WOULD YOU CHANGE ANYTHING ELSE?
Yes. I’d forbid all supermarkets from playing David Bisbal songs over the intercom. I suspect that I’m overreaching on this one.


WHAT IS YOUR MOST UNFORGETTABLE DINING EXPERIENCE IN SPAIN?
I’m afraid that it involves...paella. Yes, yes...I know that paella has become Spain’s national cliché. Whenever a tourist returns from a Spanish holiday, he’ll surely rave about the unforgettable paella that he ate there. Then, upon cross-examination, he’ll grudgingly admit that said paella was served and eaten at a Pizza Hut in Benidorm.

Cliché or not...the fact remains that a truly great, authentic paella can be a life-altering experience. And my life was altered twice at family-run a restaurant in Parcent, Alicante called “Restaurante L’Era.”

I was there for lunch. It was one of those typically-Spanish, criminally-inexpensive, three-course fixed menus. The main course was paella; which was the specialty of the house. And when the server laid the pan on the table in front of me, my entire head was enveloped in a fragrant cloud of fresh seafood and wood smoke.

Wood smoke!

I knew that authentic paellas were *supposed* to be cooked over a wood fire (ideally, one fueled with grape vine clippings), but none of the seven or eight thousand that I’d previously eaten had been prepared in this manner. This was the first, and in a single instant...those previous seven or eight thousand paellas were immediately relegated to Pizza Hut status.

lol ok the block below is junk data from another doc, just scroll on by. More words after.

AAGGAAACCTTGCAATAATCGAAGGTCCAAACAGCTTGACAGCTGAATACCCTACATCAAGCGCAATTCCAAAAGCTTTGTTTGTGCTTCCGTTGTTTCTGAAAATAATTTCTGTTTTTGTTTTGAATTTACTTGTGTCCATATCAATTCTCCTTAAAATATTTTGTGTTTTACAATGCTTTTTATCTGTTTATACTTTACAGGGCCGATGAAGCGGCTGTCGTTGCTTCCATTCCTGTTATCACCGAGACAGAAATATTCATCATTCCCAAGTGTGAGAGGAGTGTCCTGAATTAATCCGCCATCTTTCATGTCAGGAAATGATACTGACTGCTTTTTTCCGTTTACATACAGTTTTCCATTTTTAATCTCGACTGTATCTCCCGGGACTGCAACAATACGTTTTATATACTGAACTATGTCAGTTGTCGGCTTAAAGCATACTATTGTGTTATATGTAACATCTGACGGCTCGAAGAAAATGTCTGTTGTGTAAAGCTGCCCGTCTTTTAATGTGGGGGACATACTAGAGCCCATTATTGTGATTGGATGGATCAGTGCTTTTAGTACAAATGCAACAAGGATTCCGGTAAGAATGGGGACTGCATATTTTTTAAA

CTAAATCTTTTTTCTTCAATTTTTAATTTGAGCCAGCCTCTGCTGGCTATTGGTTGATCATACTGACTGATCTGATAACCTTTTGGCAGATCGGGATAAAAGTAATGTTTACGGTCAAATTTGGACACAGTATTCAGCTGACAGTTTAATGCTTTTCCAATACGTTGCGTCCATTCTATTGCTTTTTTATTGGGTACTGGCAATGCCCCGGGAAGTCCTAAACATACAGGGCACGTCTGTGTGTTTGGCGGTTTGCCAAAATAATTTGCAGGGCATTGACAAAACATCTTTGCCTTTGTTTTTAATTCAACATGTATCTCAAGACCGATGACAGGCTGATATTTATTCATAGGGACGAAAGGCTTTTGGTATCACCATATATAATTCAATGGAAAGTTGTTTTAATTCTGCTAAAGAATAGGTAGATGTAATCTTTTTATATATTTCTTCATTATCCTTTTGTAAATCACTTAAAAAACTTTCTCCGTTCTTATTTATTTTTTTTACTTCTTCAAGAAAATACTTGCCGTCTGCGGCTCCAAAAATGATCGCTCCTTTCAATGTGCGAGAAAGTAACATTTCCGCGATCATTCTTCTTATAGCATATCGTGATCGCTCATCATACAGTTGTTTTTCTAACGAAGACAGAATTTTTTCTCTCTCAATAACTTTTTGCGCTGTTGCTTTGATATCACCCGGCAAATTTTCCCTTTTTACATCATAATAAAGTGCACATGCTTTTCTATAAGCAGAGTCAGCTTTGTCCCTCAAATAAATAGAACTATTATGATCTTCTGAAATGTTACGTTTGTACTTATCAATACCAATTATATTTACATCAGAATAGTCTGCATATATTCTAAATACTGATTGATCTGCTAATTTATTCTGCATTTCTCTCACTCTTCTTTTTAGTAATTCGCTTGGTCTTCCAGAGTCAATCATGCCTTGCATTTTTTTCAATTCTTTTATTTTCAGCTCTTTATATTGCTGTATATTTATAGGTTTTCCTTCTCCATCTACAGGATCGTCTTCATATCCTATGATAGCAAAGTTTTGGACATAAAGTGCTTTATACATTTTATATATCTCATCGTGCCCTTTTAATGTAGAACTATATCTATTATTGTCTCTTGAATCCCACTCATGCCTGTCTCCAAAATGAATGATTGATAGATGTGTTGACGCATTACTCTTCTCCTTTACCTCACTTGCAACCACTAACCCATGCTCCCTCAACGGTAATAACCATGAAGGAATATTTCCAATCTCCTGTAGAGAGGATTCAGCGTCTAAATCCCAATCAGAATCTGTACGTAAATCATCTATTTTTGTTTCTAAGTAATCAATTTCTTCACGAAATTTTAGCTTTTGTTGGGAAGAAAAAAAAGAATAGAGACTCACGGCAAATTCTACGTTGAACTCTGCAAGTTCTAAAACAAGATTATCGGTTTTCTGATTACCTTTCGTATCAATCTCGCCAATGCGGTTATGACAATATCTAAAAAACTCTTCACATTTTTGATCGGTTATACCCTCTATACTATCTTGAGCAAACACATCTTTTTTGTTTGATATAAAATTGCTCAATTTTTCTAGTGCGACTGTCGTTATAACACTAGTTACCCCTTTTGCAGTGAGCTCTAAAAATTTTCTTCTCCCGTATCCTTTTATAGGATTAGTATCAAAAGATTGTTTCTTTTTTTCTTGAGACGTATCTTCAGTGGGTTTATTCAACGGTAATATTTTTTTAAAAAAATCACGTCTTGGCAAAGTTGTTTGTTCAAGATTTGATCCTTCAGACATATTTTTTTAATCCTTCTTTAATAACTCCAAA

After lunch, the server agreed to let me tour the kitchen. I just *had* to see where this magnificent work of art was created. I opened the kitchen door, poked my head inside and was hit full in the face with what felt like the exhaust of a steel mill’s blast furnace. Running along the length of kitchen wall was a long, open hearth. It was ablaze with wood fire after wood fire—and cooking above each fire was pan after pan of paella. It was a scene more befitting a North Carolina pig roast than a family restaurant in rural Alicante.

I’ve been ruined for paella ever since. Once you’ve had wood, nothing else tastes as good.


AFTER LIVING IN SPAIN FOR SO MANY YEARS, WHAT’S THE ONE THING THAT STILL BOGGLES YOUR MIND?
Water bottles in front of doors! Why do homeowners place water bottles in front of their front doors? I’ve posed this question to countless people, and nobody has provided a rational explanation.


IF YOU COULD GIVE ONE PIECE OF ADVICE TO SOMEONE VISITING SPAIN, WHAT WOULD IT BE?
Don’t miss the opportunity to stay in a Casa Rural. These are bed and breakfast-type places located in rural areas of Spain. There are hundreds—if not thousands—of them scattered throughout the country. They are often large, rustic, centuries-old houses that have been refurbished to their past glories. I’ve stayed at many throughout the years. Quality varies, of course, but most have been very nice. Some were absolutely fantastic! And the prices tend to be incredibly reasonable—often ranging from thirty to sixty euros per night.